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January 23, 2013
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News for pediatricians and other child health professionals

  Top Stories 
  • 2 large studies support extended CPR in hospitals
    Separate studies of children and adults supported the use of prolonged cardiopulmonary resuscitation in hospitals. More children survived cardiac arrest than expected with CPR for more than 35 minutes, according to a study in the journal Circulation. A study in the journal The Lancet found that extended CPR was associated with greater chances of survival, with similar outcomes for the brain as those who survived after shorter CPR. HealthDay News (1/21) LinkedInFacebookTwitterEmail this Story
  • Readmission rates at children's hospitals vary
    Overall, the 30-day unadjusted readmission rate for all children admitted at pediatric hospitals was 6.5%, but readmission rates varied across conditions and hospitals, U.S. researchers wrote in the Journal of the American Medical Association. Hospitals with high readmission rates had higher 30-day adjusted readmission rates and sickle cell rates than low readmission hospitals, the study found. News (1/22) LinkedInFacebookTwitterEmail this Story
  Pediatric Health Care 
  • PE could help children meet physical activity goals
    A study found that daily physical-education classes would raise children's amount of exercise by about 23 minutes, helping meet more than one-third of the daily recommended physical activity goal. The combination of daily PE classes, brief activity breaks in classrooms and active commuting to school would give children 58 minutes of exercise, researchers reported in the American Journal of Preventive Medicine. HealthDay News (1/22) LinkedInFacebookTwitterEmail this Story
  • Prenatal valproate use linked to lower IQ scores at age 6
    Children born to women who took valproate for epilepsy during pregnancy had lower IQ scores at age 6 than children whose mothers had used one of three other antiepileptic drugs, according to a follow-up study in The Lancet Neurology. Researchers found that valproate use during pregnancy also affected children's verbal ability and memory. Google/Agence France-Presse (1/22) LinkedInFacebookTwitterEmail this Story
  • Severity of pediatric SLE differs among ethnic groups
    Researchers looked at 213 Canadian children with childhood-onset systemic lupus erythematosus and found that 51% of Asians had severe disease, compared with 20% and 41% of white and black patients, respectively. However, no differences were seen across ethnic groups in disease activity indices, irreversible organ damage or treatment, according to the study in the journal Arthritis Care & Research. News (1/22) LinkedInFacebookTwitterEmail this Story
  Trends & Technology 
  • Medical education model may reduce physician shortage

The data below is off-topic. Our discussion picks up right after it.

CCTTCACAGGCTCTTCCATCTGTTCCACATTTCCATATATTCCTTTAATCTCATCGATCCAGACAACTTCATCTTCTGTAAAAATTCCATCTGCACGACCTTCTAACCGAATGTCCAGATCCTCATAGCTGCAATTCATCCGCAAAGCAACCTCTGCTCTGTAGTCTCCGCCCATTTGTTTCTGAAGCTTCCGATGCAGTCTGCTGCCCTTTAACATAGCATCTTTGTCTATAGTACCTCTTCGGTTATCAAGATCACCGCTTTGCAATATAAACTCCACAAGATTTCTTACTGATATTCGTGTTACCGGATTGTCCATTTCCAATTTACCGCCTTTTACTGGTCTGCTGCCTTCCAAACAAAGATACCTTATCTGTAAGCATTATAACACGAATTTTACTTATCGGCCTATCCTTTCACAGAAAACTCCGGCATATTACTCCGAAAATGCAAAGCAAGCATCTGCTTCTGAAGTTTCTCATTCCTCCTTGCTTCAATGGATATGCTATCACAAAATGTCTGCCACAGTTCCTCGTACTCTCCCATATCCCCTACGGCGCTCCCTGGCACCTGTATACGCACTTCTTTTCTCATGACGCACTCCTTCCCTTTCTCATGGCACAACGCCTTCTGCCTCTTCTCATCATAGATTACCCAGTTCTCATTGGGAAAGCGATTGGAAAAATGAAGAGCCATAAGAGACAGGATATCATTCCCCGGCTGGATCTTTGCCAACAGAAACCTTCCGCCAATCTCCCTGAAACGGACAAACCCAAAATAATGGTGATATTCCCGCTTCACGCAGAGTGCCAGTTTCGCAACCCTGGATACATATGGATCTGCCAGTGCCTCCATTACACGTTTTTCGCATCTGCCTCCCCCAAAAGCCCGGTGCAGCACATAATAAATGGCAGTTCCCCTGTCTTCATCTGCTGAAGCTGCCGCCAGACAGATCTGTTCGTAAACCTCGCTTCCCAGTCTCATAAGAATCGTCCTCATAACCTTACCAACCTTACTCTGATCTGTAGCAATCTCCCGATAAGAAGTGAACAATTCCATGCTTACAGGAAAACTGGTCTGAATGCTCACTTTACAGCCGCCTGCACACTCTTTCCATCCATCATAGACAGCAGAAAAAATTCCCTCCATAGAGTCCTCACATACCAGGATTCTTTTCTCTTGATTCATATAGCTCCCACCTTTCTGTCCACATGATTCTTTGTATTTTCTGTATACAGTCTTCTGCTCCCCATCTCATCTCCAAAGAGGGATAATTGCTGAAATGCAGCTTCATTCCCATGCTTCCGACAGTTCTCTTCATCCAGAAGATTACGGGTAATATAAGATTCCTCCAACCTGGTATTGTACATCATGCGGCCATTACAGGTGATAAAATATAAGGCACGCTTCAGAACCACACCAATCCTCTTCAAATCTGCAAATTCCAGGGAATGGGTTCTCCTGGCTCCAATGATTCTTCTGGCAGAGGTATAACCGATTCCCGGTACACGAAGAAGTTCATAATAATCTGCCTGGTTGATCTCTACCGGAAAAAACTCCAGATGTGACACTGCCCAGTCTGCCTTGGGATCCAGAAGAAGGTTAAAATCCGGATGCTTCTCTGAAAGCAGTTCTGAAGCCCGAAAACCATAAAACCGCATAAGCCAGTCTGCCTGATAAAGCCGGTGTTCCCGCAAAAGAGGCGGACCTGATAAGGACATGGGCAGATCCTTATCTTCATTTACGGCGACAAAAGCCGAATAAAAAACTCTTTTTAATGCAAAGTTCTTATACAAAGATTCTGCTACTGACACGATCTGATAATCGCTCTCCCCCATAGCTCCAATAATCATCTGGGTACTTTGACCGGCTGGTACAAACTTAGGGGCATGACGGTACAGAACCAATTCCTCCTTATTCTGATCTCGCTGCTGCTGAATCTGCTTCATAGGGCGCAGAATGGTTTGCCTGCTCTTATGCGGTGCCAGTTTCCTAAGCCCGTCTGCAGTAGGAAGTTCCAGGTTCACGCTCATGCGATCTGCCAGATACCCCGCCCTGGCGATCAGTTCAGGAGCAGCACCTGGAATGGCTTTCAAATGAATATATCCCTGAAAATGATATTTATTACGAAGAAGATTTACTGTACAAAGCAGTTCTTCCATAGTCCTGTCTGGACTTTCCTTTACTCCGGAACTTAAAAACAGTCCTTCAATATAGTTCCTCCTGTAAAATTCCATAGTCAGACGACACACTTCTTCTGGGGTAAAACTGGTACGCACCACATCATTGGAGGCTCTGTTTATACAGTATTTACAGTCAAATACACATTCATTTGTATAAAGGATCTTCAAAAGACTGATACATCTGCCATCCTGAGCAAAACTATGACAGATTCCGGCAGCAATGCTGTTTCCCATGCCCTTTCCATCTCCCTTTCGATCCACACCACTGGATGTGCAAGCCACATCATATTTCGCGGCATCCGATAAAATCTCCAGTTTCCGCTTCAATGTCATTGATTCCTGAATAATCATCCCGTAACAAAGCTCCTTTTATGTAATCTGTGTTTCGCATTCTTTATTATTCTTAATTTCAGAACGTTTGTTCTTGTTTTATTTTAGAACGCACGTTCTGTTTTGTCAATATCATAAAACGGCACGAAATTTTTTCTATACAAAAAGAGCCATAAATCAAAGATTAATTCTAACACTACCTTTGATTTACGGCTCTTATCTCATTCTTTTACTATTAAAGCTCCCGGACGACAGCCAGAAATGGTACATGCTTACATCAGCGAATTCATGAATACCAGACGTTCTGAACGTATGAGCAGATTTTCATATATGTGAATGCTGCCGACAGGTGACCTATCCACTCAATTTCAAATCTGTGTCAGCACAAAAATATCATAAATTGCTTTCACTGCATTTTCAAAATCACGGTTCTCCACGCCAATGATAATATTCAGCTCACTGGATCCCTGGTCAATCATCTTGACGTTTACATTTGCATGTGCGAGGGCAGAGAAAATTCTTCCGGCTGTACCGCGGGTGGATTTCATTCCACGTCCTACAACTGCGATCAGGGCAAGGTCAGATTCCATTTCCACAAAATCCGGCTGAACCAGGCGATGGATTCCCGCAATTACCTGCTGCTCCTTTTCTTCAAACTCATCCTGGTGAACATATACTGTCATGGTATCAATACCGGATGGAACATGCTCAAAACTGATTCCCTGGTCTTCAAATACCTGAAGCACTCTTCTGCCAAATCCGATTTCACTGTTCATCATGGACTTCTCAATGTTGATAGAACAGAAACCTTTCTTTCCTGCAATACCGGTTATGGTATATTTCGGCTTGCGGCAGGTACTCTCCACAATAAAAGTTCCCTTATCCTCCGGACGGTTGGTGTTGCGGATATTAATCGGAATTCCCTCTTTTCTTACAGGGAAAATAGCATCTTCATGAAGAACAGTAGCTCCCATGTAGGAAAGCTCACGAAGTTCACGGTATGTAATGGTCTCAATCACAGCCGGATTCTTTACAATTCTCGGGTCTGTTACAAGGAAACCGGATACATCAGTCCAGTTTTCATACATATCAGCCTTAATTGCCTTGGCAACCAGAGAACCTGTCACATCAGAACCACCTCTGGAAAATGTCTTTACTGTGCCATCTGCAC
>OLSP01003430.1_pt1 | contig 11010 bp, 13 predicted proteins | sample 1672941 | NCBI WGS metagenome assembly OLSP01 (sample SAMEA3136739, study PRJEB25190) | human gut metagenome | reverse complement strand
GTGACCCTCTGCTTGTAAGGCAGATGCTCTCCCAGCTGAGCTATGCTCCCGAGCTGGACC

The Teaching Health Center Graduate Medical Education Program has provided valuable training for electronic health record use, team-based care and quality improvement, researchers report in Academic Medicine. The program provides up to $230 million over five years to train more medical residents in community-based centers to help curb physician shortages in underserved communities. American Medical News (free content) (1/21) LinkedInFacebookTwitterEmail this Story
  • Minn. takes steps to improve mental health services for children
    Grant funding from the state Department of Human Services has helped health providers in Duluth, Minn., improve children's access to mental health treatment. Spearheaded by St. Luke's hospital, the program brings together community clinics, trained pediatricians and family practice physicians in the screening and treatment of children ages 6 to 17. Duluth News Tribune (Minn.) (1/21) LinkedInFacebookTwitterEmail this Story
  Health Policy & Regulations 
  • Other News
  The Last Word - News from the AAP 
  • New - Spanish Red Book now available on Red Book Online
    Red Book Online now includes the full text of the new Spanish 2012 Red Book.  See the special preview Spanish edition PDFs on Red Book Online. LinkedInFacebookTwitterEmail this Story
  • FASD Visiting Professorship awards
    Fetal Alcohol Spectrum Disorders are a leading known cause of intellectual disability and birth defects and are 100 percent preventable. The AAP FASD Program is offering five Visiting Professorship awards of up to $2,500 each to AAP chapters to increase awareness, early diagnosis and management of FASDs in children within the medical home. The call for proposals is open now through Feb. 11. Visit the AAP Medical Home website for an application form. LinkedInFacebookTwitterEmail this Story
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Lend yourself to others, but give yourself to yourself."
--Michel de Montaigne,
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This news roundup is provided as a timely update to AAP members and other health professionals about child health topics in the media. Links to articles are provided for the convenience of pediatricians who may find them of use in discussions with patients or colleagues.
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